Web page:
According to a recent news report from CNN, an app will be launched soon to provide life-saving care for people in rural India. Intelehealth, a mobile telemedicine platform (app) which was founded by the students at John Hopkins University, will enable health workers in rural areas to act as a proxy to doctors who are unable to physically work in such areas. According to figures published by CNN, India has just one doctor for every 1700 people. On the other hand, 70% of the Indian population is concentrated in rural areas and about 60% of the healthcare facilities in the country are situated in the cities. According to Neha Goel who is the CEO and founder of Intelehealth, health workers who are employed in these rural areas are trained just to give basic care. They can do little on diseases like diabetes and asthma. Goel said that the health workers can only refer a patient to a doctor and if this doesn’t happen the patient ends up self-medicating himself.
The founder of Intelehealth said that their “approach” is to “digitize the way primary healthcare is delivered.”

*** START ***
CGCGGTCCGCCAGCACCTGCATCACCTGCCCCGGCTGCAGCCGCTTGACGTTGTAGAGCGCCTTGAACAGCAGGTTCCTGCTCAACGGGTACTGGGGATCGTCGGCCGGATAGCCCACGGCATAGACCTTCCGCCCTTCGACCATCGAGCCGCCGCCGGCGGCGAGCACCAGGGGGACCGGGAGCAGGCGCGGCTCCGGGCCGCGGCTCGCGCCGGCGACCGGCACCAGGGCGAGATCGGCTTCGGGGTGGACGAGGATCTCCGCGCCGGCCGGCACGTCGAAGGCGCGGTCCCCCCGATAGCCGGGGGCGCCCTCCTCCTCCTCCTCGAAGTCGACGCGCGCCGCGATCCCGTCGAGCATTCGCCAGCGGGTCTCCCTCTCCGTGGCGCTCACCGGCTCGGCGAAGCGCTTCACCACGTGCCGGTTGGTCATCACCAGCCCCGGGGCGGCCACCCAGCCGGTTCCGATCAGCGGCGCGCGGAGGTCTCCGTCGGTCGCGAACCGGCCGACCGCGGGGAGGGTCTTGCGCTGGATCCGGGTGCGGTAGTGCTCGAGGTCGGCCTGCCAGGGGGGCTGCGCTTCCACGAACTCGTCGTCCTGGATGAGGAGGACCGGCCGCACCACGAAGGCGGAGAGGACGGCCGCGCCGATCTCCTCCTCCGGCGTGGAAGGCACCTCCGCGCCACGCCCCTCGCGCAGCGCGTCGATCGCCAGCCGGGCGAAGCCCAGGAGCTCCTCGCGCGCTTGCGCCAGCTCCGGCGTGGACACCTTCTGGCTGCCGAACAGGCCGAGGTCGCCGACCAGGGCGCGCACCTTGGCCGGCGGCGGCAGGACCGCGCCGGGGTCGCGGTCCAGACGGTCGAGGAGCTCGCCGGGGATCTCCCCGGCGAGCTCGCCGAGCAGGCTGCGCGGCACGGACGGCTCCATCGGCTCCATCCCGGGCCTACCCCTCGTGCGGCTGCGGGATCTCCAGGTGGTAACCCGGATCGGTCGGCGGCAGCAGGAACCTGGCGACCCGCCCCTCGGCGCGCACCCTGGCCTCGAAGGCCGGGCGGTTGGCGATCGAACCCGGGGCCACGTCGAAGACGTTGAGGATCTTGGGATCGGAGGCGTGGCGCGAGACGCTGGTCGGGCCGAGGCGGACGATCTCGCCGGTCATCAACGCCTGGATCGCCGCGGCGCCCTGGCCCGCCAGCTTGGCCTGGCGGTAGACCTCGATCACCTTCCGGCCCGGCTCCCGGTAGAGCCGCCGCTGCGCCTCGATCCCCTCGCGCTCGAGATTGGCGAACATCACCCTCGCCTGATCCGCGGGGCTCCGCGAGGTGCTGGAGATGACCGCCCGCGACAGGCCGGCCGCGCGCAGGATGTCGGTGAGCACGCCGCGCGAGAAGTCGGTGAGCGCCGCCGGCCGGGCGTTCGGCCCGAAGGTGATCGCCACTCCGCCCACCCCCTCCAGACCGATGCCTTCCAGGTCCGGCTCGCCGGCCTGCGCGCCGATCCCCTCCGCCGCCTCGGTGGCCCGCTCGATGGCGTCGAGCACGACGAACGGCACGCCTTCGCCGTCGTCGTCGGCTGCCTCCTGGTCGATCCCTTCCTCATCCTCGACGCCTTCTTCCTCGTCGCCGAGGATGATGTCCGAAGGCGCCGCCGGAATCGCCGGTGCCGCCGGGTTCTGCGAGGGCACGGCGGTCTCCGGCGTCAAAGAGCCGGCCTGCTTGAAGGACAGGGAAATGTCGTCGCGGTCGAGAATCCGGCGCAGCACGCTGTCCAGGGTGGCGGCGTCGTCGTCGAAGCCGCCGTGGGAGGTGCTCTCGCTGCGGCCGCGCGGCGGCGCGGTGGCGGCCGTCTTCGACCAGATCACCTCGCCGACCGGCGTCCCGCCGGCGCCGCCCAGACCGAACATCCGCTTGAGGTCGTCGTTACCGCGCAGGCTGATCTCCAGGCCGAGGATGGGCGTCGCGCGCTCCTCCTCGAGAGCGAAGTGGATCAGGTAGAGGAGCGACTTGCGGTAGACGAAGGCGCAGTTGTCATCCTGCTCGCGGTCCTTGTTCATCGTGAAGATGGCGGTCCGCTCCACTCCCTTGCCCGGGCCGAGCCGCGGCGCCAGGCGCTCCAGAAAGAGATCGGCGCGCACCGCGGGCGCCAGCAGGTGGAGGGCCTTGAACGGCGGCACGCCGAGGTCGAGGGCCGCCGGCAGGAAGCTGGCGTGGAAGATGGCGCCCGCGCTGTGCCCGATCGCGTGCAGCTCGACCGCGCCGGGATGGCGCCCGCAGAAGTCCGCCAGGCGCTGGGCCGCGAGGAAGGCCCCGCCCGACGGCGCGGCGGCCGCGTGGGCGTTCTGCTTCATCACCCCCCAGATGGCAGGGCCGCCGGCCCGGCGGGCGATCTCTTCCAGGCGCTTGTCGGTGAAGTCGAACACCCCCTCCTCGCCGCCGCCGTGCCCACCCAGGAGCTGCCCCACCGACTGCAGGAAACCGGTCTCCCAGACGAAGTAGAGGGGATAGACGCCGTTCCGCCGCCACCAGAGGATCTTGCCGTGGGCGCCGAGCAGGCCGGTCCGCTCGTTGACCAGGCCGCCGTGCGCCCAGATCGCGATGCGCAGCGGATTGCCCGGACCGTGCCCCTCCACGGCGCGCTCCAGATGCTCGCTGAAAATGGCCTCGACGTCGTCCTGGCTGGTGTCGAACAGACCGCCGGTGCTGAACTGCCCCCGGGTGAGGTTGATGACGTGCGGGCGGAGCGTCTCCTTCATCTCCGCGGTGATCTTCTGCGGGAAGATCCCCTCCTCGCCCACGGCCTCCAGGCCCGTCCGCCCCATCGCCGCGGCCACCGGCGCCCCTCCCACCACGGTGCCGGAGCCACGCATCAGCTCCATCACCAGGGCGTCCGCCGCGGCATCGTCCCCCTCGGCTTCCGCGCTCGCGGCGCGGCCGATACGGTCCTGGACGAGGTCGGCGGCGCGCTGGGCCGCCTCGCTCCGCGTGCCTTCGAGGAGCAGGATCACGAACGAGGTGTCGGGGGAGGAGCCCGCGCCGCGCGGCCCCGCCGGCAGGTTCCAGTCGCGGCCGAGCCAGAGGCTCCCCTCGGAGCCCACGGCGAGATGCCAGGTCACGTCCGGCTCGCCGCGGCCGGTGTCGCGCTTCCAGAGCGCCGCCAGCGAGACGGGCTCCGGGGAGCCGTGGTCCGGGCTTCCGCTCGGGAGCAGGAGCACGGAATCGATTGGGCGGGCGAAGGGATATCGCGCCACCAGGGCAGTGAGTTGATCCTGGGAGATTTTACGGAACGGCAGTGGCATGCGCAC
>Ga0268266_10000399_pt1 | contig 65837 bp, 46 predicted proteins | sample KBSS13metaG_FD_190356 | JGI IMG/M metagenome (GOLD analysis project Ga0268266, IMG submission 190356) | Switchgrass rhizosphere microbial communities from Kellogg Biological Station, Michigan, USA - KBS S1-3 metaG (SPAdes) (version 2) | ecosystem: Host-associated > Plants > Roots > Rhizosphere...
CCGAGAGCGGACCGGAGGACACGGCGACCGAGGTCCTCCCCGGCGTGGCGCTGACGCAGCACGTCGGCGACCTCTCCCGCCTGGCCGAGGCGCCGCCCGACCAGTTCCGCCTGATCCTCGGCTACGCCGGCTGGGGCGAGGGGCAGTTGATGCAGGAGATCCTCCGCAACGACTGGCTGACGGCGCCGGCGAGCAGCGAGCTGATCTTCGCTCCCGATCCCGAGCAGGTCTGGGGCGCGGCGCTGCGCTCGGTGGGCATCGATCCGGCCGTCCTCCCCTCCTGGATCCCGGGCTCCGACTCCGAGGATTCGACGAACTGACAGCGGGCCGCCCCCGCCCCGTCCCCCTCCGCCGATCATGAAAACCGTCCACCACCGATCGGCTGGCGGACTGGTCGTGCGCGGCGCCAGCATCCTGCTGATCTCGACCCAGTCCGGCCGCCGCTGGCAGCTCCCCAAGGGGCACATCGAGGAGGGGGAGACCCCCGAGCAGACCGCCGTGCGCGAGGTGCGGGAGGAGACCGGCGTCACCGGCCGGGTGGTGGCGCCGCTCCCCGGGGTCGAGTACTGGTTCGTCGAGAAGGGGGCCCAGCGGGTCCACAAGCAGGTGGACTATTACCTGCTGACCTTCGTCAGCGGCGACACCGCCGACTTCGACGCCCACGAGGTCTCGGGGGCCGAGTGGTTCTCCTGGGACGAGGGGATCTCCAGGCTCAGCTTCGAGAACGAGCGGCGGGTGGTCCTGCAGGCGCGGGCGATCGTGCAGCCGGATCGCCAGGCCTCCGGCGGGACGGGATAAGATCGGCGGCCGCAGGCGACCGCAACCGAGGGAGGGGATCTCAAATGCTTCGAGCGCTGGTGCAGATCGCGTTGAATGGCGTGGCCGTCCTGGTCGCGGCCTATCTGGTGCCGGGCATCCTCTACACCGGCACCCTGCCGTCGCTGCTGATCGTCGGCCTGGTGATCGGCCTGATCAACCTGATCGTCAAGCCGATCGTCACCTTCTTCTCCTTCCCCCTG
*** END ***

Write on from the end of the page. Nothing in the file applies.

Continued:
When Intelehealth was being run on its pilot program Ms. Goel met a retired school teacher in his seventies who was suffering from severe joint pain and diabetes. Now he can cope better with his medical conditions after he was able to consult a doctor digitally. Similarly, through digital consultation, an eight-month-old baby was diagnosed with spina bifida.
Before this app was available to the people, patients had to travel a long distance to meet a doctor and bear a huge financial burden. Now said Goel, the app powered diagnosis helps people to save time and money. Moreover, because of this app the people’s trust in the health workers have risen and hence they are less likely to delay their care.
As soon as a patient arrives at a clinic a health worker uses the Intelehealth app to generate a record with demographic and personal data of the patient. The record includes the current health conditions which the patient is facing along with photos. After this, the patient summary is then forwarded to an offsite doctor. This offsite doctor is usually a retired physician. This doctor analyses the patient summary and makes a diagnosis. He then sends his diagnosis back to the clinic with a prescription or a referral for further treatment.
The Intelehealth app is superior to other telemedicine apps because it can operate in lower bandwidths. This Android app will be free. Currently, the app is in beta and will be launched officially in two months.